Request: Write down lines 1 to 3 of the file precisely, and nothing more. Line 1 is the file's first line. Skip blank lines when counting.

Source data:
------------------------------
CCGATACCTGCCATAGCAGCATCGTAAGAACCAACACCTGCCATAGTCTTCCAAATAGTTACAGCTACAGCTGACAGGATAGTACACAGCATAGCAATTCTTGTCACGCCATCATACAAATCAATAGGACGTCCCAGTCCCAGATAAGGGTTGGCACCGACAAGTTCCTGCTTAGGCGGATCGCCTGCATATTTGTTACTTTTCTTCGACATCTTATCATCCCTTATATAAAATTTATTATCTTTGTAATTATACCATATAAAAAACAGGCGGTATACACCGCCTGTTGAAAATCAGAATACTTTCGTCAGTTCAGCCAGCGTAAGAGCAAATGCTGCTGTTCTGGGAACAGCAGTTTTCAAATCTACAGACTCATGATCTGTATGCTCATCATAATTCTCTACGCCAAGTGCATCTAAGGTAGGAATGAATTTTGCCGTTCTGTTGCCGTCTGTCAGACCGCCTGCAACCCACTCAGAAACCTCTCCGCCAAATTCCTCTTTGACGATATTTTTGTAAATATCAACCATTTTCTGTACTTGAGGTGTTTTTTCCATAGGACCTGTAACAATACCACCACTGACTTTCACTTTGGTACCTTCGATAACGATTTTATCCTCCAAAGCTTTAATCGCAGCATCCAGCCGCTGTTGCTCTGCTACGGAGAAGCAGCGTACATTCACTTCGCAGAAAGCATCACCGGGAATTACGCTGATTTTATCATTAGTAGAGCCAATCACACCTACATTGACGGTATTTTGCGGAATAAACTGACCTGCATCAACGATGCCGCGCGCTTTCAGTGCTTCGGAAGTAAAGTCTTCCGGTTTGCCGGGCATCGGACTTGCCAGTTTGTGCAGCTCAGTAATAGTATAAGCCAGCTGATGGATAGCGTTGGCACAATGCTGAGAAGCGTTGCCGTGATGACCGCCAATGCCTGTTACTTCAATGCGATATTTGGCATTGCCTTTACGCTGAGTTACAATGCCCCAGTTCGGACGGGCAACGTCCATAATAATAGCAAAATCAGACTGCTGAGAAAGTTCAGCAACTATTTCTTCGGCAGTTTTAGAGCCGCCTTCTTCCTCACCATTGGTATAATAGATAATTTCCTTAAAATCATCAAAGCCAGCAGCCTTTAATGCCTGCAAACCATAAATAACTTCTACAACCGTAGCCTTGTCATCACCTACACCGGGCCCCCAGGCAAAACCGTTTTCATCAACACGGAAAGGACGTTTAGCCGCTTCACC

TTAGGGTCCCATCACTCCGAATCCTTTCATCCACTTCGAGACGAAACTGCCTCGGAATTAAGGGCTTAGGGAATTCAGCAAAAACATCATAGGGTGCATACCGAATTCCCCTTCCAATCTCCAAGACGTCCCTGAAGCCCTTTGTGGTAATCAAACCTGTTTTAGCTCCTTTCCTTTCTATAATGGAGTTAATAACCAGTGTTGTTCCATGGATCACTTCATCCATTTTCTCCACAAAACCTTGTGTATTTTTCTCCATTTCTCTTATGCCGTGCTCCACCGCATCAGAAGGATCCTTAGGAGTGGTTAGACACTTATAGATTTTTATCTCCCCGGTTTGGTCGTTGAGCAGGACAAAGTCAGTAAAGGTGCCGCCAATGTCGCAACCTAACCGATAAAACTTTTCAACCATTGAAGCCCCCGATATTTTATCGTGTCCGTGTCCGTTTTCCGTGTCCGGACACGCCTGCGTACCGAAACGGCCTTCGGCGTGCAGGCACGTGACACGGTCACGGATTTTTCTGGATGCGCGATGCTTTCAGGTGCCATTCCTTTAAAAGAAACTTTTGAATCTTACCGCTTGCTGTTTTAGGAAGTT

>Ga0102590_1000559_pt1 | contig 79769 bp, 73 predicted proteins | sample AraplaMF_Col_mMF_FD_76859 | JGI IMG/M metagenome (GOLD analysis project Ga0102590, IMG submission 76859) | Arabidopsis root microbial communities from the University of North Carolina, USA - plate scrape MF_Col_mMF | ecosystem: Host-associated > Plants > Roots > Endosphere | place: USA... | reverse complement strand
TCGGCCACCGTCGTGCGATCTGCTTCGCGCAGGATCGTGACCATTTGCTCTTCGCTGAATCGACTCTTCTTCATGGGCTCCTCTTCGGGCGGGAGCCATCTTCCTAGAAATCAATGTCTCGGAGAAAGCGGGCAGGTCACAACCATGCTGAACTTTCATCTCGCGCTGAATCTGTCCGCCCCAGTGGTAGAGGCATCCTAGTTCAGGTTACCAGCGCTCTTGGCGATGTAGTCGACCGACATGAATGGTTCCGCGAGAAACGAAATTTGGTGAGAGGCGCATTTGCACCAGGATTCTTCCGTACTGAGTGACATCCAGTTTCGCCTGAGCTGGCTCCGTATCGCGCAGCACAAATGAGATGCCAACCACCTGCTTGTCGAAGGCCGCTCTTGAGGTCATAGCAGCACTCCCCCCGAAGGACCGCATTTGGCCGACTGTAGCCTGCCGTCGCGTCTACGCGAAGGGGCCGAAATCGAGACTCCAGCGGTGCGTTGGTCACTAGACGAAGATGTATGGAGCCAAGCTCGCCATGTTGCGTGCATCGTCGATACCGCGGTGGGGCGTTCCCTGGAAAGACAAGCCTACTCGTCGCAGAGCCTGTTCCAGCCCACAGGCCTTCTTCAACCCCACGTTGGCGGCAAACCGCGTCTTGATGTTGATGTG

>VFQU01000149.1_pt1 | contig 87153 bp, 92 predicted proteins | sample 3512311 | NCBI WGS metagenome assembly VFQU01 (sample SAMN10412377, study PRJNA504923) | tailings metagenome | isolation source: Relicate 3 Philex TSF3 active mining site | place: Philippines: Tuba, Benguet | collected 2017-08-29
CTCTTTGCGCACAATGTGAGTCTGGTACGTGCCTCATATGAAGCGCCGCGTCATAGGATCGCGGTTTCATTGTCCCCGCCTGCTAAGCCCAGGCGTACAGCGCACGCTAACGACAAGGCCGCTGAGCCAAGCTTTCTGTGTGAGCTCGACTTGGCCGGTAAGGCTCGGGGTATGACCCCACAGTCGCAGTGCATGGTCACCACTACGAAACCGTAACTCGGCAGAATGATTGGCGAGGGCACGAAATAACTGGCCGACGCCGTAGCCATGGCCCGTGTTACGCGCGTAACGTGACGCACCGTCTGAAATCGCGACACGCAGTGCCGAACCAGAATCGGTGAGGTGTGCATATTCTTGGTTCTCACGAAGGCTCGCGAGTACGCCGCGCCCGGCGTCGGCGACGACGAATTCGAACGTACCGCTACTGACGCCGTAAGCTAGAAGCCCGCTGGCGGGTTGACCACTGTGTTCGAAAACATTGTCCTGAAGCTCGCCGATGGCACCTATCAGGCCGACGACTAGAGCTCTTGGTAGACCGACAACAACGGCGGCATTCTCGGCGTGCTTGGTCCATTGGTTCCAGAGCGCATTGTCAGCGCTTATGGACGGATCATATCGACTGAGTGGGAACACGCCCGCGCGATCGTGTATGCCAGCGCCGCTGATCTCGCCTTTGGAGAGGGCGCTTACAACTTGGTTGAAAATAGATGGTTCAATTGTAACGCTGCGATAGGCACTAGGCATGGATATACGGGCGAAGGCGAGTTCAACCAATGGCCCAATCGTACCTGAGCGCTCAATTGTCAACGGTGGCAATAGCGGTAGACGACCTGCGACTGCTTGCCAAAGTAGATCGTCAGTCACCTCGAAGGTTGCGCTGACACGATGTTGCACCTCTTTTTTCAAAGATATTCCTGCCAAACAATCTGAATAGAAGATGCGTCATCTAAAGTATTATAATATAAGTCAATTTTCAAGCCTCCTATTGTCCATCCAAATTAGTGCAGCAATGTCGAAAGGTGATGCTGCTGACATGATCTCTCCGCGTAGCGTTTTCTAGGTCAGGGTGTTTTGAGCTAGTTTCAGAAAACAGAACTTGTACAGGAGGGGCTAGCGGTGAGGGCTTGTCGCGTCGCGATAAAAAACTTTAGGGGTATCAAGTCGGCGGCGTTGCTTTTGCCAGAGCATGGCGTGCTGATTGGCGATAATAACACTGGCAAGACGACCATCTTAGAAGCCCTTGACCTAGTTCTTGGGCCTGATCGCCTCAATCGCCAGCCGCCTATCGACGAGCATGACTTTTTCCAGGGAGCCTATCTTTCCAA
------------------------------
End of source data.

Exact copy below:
CCGATACCTGCCATAGCAGCATCGTAAGAACCAACACCTGCCATAGTCTTCCAAATAGTTACAGCTACAGCTGACAGGATAGTACACAGCATAGCAATTCTTGTCACGCCATCATACAAATCAATAGGACGTCCCAGTCCCAGATAAGGGTTGGCACCGACAAGTTCCTGCTTAGGCGGATCGCCTGCATATTTGTTACTTTTCTTCGACATCTTATCATCCCTTATATAAAATTTATTATCTTTGTAATTATACCATATAAAAAACAGGCGGTATACACCGCCTGTTGAAAATCAGAATACTTTCGTCAGTTCAGCCAGCGTAAGAGCAAATGCTGCTGTTCTGGGAACAGCAGTTTTCAAATCTACAGACTCATGATCTGTATGCTCATCATAATTCTCTACGCCAAGTGCATCTAAGGTAGGAATGAATTTTGCCGTTCTGTTGCCGTCTGTCAGACCGCCTGCAACCCACTCAGAAACCTCTCCGCCAAATTCCTCTTTGACGATATTTTTGTAAATATCAACCATTTTCTGTACTTGAGGTGTTTTTTCCATAGGACCTGTAACAATACCACCACTGACTTTCACTTTGGTACCTTCGATAACGATTTTATCCTCCAAAGCTTTAATCGCAGCATCCAGCCGCTGTTGCTCTGCTACGGAGAAGCAGCGTACATTCACTTCGCAGAAAGCATCACCGGGAATTACGCTGATTTTATCATTAGTAGAGCCAATCACACCTACATTGACGGTATTTTGCGGAATAAACTGACCTGCATCAACGATGCCGCGCGCTTTCAGTGCTTCGGAAGTAAAGTCTTCCGGTTTGCCGGGCATCGGACTTGCCAGTTTGTGCAGCTCAGTAATAGTATAAGCCAGCTGATGGATAGCGTTGGCACAATGCTGAGAAGCGTTGCCGTGATGACCGCCAATGCCTGTTACTTCAATGCGATATTTGGCATTGCCTTTACGCTGAGTTACAATGCCCCAGTTCGGACGGGCAACGTCCATAATAATAGCAAAATCAGACTGCTGAGAAAGTTCAGCAACTATTTCTTCGGCAGTTTTAGAGCCGCCTTCTTCCTCACCATTGGTATAATAGATAATTTCCTTAAAATCATCAAAGCCAGCAGCCTTTAATGCCTGCAAACCATAAATAACTTCTACAACCGTAGCCTTGTCATCACCTACACCGGGCCCCCAGGCAAAACCGTTTTCATCAACACGGAAAGGACGTTTAGCCGCTTCACC

TTAGGGTCCCATCACTCCGAATCCTTTCATCCACTTCGAGACGAAACTGCCTCGGAATTAAGGGCTTAGGGAATTCAGCAAAAACATCATAGGGTGCATACCGAATTCCCCTTCCAATCTCCAAGACGTCCCTGAAGCCCTTTGTGGTAATCAAACCTGTTTTAGCTCCTTTCCTTTCTATAATGGAGTTAATAACCAGTGTTGTTCCATGGATCACTTCATCCATTTTCTCCACAAAACCTTGTGTATTTTTCTCCATTTCTCTTATGCCGTGCTCCACCGCATCAGAAGGATCCTTAGGAGTGGTTAGACACTTATAGATTTTTATCTCCCCGGTTTGGTCGTTGAGCAGGACAAAGTCAGTAAAGGTGCCGCCAATGTCGCAACCTAACCGATAAAACTTTTCAACCATTGAAGCCCCCGATATTTTATCGTGTCCGTGTCCGTTTTCCGTGTCCGGACACGCCTGCGTACCGAAACGGCCTTCGGCGTGCAGGCACGTGACACGGTCACGGATTTTTCTGGATGCGCGATGCTTTCAGGTGCCATTCCTTTAAAAGAAACTTTTGAATCTTACCGCTTGCTGTTTTAGGAAGTT

>Ga0102590_1000559_pt1 | contig 79769 bp, 73 predicted proteins | sample AraplaMF_Col_mMF_FD_76859 | JGI IMG/M metagenome (GOLD analysis project Ga0102590, IMG submission 76859) | Arabidopsis root microbial communities from the University of North Carolina, USA - plate scrape MF_Col_mMF | ecosystem: Host-associated > Plants > Roots > Endosphere | place: USA... | reverse complement strand